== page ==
It should again be noted that during Home’s entire
spectacular career, he was never seriously accused of fraud (all of those
accusations have come much later) and he was never caught cheating, as so
many of the mediums of the day were. It is also worth noting that this feat,
like his other levitation, was accomplished in the home of someone that he
was visiting for the first time and was among people of limited
acquaintance. Any opportunity that he had to rig up elaborate machinery or
engage the services of an accomplice to do so was nonexistent. There is no
evidence to say that he ever resorted to such tricks.
And who can say that he could have even if he had wanted
to? When not “entranced by the spirits”, Home was not exactly a robust
character, thanks to his tubercular condition. It seems that he would be the
last person to have gone fumbling about on ropes and pulleys outside of the
window of Lord Adare’s mansion on a cold December night. And how could he
have rigged them in place anyway?
Of course, if we listen to the debunkers, it never
happened at all. Home was nothing more than a hypnotist and a cheap conjurer
and he convinced everyone present that he floated out the window. But isn’t
it often the case that the incredible claims of the debunkers are harder to
believe than accepting that the paranormal may have actually occurred?
In 1871, Home married again and that same year began a
series of tests with Sir William Crookes, a scientist interested in
Spiritualism. To determine if Home could somehow manipulate electro-magnetic
energy, Crookes wrapped an accordion in copper wire and then placed it in a
metal cage. He ran an electrical current through the wire, which he believed
would block any magnetic energy coming from Home. The medium was still able
to make the accordion play, leading Crookes to believe that he possessed an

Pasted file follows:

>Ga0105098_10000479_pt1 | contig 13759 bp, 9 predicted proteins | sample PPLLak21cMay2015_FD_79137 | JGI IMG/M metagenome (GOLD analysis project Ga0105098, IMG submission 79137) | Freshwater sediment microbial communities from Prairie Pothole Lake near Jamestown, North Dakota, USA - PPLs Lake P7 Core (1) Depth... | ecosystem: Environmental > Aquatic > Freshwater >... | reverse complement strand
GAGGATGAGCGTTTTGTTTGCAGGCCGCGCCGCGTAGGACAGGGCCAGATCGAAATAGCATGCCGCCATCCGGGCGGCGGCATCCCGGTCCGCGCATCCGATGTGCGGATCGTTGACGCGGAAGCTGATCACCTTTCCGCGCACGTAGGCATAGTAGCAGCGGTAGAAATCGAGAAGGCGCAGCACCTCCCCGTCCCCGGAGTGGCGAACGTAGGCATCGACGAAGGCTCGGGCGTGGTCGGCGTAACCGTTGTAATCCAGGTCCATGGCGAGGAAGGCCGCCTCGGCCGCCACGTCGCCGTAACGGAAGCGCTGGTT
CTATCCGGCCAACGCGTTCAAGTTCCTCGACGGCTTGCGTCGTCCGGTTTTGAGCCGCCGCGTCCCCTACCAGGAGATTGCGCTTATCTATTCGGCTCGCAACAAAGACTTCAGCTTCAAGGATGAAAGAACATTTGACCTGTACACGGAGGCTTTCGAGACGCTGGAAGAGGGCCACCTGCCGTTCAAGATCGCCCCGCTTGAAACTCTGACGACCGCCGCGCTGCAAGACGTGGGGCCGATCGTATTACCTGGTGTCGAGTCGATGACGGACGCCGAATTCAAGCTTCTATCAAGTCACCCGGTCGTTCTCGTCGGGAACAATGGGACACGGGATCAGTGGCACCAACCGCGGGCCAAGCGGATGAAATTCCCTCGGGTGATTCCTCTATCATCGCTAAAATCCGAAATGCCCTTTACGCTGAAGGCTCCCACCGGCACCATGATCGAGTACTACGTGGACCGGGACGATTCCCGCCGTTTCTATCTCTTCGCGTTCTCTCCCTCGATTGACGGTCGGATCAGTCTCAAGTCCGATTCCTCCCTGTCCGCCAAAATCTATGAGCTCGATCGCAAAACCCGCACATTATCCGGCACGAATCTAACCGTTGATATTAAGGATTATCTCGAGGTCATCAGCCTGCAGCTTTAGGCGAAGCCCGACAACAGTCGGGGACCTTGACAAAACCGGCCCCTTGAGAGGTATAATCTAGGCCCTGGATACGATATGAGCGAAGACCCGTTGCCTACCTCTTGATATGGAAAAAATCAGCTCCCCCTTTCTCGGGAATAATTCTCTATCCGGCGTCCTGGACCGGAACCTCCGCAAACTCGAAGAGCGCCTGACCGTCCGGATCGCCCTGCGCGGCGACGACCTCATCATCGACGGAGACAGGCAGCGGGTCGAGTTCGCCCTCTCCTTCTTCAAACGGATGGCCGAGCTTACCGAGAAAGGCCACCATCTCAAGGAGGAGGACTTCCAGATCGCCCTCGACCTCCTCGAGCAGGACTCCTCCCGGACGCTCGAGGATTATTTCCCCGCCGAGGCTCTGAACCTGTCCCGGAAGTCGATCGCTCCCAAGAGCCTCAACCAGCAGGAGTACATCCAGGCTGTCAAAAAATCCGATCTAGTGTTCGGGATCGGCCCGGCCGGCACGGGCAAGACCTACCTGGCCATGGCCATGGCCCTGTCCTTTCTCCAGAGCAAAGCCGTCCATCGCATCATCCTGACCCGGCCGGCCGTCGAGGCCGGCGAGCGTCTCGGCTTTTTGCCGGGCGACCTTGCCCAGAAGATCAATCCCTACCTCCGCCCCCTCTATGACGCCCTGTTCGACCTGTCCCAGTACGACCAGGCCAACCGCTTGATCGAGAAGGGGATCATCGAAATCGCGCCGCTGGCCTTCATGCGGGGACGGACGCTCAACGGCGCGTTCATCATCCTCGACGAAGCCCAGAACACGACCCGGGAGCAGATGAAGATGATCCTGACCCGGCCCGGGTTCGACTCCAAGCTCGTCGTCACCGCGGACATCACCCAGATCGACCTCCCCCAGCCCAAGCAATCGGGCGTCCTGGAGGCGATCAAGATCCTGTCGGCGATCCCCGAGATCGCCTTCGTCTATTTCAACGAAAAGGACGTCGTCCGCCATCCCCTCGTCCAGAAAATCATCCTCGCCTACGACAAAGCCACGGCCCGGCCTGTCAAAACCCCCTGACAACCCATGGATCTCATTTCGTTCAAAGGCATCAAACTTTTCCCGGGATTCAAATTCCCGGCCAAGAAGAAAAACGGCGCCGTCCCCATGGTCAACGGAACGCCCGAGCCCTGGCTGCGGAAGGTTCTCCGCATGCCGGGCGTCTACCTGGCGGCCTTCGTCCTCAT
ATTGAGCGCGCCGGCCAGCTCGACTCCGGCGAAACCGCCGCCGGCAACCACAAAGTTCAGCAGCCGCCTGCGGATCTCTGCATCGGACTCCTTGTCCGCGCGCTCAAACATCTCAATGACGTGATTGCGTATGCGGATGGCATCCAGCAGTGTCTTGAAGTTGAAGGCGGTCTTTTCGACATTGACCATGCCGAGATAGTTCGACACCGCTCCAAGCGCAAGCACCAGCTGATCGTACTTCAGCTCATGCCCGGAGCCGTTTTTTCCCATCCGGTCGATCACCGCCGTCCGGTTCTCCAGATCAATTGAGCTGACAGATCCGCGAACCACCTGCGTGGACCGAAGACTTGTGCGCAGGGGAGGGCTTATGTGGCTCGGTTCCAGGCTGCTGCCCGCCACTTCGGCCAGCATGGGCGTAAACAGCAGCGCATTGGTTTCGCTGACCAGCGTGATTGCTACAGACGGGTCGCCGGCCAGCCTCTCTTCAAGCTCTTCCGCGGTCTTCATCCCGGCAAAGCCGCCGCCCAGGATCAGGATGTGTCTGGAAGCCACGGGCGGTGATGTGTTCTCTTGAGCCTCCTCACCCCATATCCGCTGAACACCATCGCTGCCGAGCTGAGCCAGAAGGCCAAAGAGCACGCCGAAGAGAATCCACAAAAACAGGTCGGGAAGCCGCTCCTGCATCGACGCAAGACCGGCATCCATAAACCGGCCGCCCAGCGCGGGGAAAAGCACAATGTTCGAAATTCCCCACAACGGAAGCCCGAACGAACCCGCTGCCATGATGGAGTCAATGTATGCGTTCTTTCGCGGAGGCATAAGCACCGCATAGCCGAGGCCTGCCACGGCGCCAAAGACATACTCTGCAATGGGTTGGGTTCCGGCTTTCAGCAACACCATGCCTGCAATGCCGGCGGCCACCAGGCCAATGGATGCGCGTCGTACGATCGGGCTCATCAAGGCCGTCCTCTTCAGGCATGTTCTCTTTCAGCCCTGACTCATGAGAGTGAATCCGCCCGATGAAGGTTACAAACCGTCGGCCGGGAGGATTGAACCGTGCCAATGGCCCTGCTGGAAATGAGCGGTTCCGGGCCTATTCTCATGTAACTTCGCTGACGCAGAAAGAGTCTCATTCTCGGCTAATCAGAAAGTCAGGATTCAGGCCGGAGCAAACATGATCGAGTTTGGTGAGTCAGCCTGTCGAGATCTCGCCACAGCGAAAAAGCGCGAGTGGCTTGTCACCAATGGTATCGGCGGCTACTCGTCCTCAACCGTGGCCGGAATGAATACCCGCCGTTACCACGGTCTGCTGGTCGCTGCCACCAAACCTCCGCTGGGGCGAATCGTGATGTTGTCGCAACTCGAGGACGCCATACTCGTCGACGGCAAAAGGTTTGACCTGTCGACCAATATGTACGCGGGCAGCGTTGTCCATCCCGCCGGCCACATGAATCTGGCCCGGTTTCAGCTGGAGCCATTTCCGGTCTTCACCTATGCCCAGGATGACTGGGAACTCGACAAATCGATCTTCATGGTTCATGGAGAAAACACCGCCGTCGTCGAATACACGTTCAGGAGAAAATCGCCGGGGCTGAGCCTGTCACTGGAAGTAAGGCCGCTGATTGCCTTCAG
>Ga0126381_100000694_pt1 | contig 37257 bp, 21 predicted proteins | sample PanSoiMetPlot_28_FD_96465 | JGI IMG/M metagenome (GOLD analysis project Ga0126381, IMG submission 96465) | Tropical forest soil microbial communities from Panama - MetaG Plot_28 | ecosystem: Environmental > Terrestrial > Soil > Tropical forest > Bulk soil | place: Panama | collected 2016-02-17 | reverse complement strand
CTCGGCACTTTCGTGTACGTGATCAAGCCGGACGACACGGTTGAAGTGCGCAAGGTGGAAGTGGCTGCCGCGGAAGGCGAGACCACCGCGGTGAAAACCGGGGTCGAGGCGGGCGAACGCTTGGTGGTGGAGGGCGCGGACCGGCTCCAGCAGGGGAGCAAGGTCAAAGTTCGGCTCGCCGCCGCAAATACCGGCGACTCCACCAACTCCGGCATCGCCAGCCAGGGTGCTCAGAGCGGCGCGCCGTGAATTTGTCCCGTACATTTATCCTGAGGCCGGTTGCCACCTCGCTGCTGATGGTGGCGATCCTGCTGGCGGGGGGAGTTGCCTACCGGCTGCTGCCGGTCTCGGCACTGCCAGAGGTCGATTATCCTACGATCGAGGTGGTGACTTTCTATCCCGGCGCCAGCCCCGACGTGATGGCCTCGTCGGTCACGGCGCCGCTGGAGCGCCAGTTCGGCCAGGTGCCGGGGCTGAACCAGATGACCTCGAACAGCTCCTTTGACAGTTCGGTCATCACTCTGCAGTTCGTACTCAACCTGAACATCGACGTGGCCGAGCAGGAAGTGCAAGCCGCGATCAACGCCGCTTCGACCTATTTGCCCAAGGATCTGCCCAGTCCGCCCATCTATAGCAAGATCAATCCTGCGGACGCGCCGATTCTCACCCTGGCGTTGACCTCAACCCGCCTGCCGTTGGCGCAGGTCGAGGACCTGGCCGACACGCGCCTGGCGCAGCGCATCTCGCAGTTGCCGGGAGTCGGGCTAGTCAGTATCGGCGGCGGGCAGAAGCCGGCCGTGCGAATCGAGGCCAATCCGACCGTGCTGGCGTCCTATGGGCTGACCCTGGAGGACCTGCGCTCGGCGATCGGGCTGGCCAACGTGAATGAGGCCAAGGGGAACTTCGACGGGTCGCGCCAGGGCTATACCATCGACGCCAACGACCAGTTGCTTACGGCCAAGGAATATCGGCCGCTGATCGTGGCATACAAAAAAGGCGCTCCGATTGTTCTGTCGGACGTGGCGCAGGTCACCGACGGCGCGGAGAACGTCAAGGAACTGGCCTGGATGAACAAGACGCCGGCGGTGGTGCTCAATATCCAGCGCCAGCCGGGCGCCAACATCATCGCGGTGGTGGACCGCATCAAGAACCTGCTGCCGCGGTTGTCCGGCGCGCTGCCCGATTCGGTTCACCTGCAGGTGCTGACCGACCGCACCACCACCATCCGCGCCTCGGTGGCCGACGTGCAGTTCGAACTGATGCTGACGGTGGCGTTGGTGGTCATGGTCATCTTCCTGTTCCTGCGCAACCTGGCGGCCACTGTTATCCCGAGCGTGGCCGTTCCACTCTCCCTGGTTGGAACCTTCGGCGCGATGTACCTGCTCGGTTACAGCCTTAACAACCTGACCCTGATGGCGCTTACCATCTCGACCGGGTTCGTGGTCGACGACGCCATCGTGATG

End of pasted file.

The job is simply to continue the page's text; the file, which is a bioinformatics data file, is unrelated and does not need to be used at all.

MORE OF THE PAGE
independent psychic force.
In 1873, after two years of testing with Crookes, Home
announced that he was retiring. Tired and in poor health, he traveled with
his wife and son until his death from tuberculosis in 1886.
After his death, dozens of explanations were given about
how Home accomplished his feats through trickery, but not a single one of
these theories was ever proven. In addition, the most prominent stage
magicians in the world all claimed they could duplicate his stunts on stage
but for some reason -- they never did.
Home was shadowy figure in the annals of history and soon
became forgotten by all but the most stalwart Spiritualists. He is
remembered today largely because of the sheer variety of phenomena he was
said to have produced and for his alleged ability to fly. Whether or not
Home could actually do the things that he and his followers claimed remains
a mystery but most believe that it is worthy of continued research.
Most debunkers would dismiss the idea of any research
into Home (or mediums of his day altogether) though and say that what he
claimed to do was impossible. These debunkers may be those who profit in
some way from “exposing” the unexplained or may simply have an obsession
with the paranormal and a desperate need to try and destroy it before it
disrupts their otherwise orderly world. Theses pundits for the rational defy
the true meaning of the word “skeptic” by closing their minds to anything
they don’t personally agree with instead of considering everything until
proven impossible. In this way, Daniel Douglas Home, whose feats made him a
foe of rationality, had many enemies in his time and still has them more
than a century and a half later!
© Copyright 2002 -2008 by Troy Taylor. All Rights Reserved.